Claussen and Peace 2007 (Eileen and Janet, Pew Center for climate Change, “ Energy Myth Twelve: Climate Policy will Bankrupt the US Economy,” Energy
and American Society- 13 Myths, http://www.springerlink.com/content/l38431j743106357/fulltext.pdf )

A few notable studies have suggested that environmental regulation improves competitiveness. Michael Porter’s research on this
topic is often cited in support of this theory. According to Porter, environmental regulations force firms to fundamentally rethink their
production processes which can stimulate innovation and lead to lower production costs and improved
international competitiveness (Porter and van der Linde 1995a, b). Repetto et al. (1997) in looking at climate policy specifically, argue that GHG
commitments will not harm U.S. competitiveness and could actually stimulate sector investments. Berman and Bui (2001)
look at a related issue – air quality, from the perspective of a key sector, evaluating the impacts of specific air quality regulations on refineries in California. They found that oil
refineries meeting more stringent environmental standards in the Los Angeles Air basin increased productivity and efficiency because of the redesigned production processes
required for compliance.

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Ext. Warming Not Hurt Economy

Their arguments are based on economic models that don’t assume technological innovation and
resultant decreases in energy costs
National Wildlife Federation 1/20/08 (Lieberman-Warner Climate Security Act: Energizing America’s Economy, SustainableDelco,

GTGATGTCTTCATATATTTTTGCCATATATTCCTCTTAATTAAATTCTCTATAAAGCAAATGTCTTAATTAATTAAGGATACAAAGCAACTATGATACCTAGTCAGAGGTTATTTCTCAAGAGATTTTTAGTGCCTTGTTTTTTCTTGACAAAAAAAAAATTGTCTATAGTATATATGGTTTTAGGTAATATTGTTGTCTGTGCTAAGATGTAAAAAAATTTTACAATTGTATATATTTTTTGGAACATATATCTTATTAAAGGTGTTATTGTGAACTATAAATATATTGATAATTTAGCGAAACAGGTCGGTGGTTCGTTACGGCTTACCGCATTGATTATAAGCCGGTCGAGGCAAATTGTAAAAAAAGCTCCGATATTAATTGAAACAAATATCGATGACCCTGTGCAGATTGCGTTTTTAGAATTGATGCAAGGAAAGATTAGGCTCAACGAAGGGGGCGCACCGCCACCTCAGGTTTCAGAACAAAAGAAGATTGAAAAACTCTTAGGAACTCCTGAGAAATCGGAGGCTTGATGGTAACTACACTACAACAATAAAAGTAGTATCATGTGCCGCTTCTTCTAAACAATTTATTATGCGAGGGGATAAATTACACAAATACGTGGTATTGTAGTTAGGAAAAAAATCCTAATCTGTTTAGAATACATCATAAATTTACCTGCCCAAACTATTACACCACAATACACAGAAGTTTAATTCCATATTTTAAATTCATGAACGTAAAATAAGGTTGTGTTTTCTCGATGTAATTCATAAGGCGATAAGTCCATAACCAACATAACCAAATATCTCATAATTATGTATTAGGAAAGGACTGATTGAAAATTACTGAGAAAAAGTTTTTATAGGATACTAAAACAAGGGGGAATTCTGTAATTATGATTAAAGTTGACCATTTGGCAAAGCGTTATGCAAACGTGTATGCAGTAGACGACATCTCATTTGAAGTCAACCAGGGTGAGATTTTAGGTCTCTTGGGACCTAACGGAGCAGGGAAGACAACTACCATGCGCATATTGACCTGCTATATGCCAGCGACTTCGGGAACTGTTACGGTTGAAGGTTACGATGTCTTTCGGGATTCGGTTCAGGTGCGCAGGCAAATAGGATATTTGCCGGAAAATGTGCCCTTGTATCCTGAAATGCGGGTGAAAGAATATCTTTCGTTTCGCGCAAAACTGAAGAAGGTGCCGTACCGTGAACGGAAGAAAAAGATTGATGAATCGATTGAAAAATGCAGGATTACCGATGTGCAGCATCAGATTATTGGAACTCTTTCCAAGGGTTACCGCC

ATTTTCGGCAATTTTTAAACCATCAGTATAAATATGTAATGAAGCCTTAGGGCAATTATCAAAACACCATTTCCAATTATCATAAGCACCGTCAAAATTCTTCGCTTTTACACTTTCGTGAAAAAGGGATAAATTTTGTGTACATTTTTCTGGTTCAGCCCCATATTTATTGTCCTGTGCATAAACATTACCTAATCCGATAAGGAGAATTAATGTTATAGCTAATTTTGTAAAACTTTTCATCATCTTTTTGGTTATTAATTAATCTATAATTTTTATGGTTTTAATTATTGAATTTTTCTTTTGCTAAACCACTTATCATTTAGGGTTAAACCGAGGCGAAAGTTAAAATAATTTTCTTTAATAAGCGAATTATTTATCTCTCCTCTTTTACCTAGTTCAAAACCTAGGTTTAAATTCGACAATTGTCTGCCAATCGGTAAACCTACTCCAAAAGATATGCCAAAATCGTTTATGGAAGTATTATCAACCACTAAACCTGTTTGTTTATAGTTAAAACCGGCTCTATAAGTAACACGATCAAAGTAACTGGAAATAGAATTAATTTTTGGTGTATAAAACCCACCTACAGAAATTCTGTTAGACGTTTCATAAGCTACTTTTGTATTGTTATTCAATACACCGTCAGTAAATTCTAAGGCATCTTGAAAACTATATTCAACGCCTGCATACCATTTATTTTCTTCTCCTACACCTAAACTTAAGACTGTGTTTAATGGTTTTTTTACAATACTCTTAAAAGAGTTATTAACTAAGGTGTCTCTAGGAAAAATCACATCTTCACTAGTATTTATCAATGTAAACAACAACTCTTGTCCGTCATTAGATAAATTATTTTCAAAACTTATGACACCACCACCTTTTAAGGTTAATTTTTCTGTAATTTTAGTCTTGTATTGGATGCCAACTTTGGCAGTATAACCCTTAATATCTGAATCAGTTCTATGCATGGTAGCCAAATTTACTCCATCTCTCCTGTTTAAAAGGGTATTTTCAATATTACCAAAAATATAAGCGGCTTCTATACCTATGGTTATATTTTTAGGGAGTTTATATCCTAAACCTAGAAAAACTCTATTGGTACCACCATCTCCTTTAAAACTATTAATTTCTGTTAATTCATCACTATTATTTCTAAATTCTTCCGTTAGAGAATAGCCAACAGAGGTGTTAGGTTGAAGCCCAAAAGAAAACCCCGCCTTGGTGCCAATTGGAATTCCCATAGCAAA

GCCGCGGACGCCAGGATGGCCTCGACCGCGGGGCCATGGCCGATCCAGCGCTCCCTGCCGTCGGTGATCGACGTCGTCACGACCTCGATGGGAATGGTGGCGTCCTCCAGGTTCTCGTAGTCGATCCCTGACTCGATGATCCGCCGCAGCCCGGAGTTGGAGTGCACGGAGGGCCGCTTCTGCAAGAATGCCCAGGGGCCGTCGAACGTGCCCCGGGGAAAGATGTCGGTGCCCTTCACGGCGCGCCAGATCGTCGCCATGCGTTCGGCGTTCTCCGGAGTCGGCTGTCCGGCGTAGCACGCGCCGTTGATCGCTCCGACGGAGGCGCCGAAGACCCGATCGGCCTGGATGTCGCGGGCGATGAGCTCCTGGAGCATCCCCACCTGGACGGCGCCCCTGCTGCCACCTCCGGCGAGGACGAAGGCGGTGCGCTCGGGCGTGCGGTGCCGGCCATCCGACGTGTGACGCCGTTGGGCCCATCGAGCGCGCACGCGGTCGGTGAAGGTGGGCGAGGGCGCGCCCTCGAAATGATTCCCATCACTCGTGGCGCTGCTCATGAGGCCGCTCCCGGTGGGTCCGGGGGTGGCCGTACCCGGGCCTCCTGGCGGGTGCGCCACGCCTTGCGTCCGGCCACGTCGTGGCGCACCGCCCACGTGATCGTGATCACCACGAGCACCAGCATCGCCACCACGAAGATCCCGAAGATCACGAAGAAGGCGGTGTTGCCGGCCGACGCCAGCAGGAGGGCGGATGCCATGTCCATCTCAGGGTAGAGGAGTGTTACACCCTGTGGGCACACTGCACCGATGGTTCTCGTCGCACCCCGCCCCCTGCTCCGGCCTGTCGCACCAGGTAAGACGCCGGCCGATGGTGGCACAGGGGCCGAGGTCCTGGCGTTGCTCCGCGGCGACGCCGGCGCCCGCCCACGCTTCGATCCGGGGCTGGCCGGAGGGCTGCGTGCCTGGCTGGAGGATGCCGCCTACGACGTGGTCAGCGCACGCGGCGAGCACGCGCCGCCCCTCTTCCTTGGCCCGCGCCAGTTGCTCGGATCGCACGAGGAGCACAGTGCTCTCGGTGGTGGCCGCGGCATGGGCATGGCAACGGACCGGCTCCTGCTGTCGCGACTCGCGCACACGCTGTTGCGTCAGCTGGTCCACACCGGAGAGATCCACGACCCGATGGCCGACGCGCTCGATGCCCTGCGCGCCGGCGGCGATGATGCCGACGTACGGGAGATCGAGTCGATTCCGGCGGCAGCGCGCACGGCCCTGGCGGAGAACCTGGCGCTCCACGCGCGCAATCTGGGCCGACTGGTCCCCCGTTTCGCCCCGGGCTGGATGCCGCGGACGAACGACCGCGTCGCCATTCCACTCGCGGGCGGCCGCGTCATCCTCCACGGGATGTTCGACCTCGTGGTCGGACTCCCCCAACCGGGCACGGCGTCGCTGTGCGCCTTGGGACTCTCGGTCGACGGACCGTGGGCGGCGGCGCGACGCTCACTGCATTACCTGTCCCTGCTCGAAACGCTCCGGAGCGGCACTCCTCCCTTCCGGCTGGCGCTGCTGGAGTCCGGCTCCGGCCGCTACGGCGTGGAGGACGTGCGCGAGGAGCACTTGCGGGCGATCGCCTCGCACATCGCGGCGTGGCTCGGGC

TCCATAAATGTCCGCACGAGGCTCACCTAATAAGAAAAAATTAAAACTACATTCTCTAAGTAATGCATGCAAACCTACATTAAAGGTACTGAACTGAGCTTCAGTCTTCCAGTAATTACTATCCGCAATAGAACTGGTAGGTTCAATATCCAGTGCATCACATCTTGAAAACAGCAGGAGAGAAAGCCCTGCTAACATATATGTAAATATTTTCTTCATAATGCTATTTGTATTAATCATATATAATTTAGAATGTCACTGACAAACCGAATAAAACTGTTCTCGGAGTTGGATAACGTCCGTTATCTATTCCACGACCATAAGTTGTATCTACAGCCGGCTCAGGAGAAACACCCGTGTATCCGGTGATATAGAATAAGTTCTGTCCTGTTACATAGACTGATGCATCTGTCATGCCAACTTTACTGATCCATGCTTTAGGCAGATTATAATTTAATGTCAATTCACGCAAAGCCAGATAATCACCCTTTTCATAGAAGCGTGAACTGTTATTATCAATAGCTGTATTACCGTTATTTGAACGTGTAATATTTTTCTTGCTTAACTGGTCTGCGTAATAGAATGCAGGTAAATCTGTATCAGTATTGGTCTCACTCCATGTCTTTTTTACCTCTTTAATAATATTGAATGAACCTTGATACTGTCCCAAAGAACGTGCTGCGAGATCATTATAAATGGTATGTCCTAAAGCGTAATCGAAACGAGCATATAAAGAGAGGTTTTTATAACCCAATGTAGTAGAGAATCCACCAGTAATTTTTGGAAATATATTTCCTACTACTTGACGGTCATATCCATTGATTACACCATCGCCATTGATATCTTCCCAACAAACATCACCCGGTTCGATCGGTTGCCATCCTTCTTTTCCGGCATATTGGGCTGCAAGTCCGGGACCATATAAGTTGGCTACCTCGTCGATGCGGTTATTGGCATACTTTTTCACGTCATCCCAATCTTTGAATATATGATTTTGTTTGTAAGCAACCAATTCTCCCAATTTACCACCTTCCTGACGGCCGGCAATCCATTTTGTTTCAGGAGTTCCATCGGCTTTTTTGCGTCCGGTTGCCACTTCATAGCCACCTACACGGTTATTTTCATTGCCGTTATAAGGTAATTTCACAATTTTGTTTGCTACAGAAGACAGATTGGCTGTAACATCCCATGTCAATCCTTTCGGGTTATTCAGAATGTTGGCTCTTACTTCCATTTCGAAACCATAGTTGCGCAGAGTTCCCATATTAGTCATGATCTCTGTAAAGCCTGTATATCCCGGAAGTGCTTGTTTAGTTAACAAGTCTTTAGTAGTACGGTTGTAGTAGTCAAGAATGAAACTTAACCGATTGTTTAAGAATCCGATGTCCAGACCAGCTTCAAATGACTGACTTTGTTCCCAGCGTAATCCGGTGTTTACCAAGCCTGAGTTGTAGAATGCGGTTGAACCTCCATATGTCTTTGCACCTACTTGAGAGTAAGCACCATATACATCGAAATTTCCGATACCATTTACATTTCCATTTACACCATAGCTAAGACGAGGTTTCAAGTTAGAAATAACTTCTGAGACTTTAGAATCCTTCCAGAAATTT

http://sustainabledelco.org/2008/01/20/lieberman-warner-climate-security-act-energizing-america%E2%80%99s-economy/)
Economic Modeling of the Legislation: Because the Lieberman-Warner bill designed to drive technology innovation, economic
models are incapable of guessing at what that innovation may bring, and the economic opportunity it entails. However,
many economists analyze bills based on the technology we have now to determine what the likely market-based price
will be for emission allowances, and how that will affect energy prices and GDP. According to a detailed technology analysis by
McKinsey & Company on behalf of Shell, Honeywell, DTE Energy and other sponsors, U.S. emissions can be reduced by 20-30% below
current levels by the year 2030 (reductions comparable to those in the Lieberman-Warner bill) through measures that are cost effective.
The cost savings from many of these measures (such as improving efficiency in buildings) would roughly offset the added
cost of the more expensive options (such as reducing pollution at coal-fired power plants). Analysis of an earlier version of
the Lieberman-Warner bill by Duke University’s Nicholas Institute for Environmental Policy Solutions and RTI
International suggests the following: (1) America’s economy will grow strongly under the Lieberman-Warner bill. Total
U.S. GDP will roughly triple in size between 2010 and 2050 with or without enactment of the bill. However, there may be some
slight loss in GDP through 2050 – roughly equivalent to delaying economic growth by about 6 months over a 40 year timeframe. This analysis does not
attempt to assess, however, the positive boost to the U.S. economy that would accompany a renaissance in manufacturing clean energy technologies to sell
around the world. (2) The Lieberman-Warner bill returns significant revenues to consumers. The bill is the first to provide detailed provisions to aid a just
transition to a clean energy future for low- and middle-income families. Based on the Nicholas Institute’s forecast for emission allowance prices, NWF
calculates that the consumer-oriented provisions in the bill’s allocation formula will return $425 billion to low- and middle-income consumers thru the year